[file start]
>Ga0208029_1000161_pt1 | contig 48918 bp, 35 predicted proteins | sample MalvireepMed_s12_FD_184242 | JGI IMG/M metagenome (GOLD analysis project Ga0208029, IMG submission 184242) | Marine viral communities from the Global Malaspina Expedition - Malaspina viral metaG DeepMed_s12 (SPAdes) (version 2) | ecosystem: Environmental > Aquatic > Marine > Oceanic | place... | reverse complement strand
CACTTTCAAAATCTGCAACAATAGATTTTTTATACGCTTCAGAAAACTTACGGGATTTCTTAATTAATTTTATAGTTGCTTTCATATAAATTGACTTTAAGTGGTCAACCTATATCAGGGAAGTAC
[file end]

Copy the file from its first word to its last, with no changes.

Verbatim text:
>Ga0208029_1000161_pt1 | contig 48918 bp, 35 predicted proteins | sample MalvireepMed_s12_FD_184242 | JGI IMG/M metagenome (GOLD analysis project Ga0208029, IMG submission 184242) | Marine viral communities from the Global Malaspina Expedition - Malaspina viral metaG DeepMed_s12 (SPAdes) (version 2) | ecosystem: Environmental > Aquatic > Marine > Oceanic | place... | reverse complement strand
CACTTTCAAAATCTGCAACAATAGATTTTTTATACGCTTCAGAAAACTTACGGGATTTCTTAATTAATTTTATAGTTGCTTTCATATAAATTGACTTTAAGTGGTCAACCTATATCAGGGAAGTAC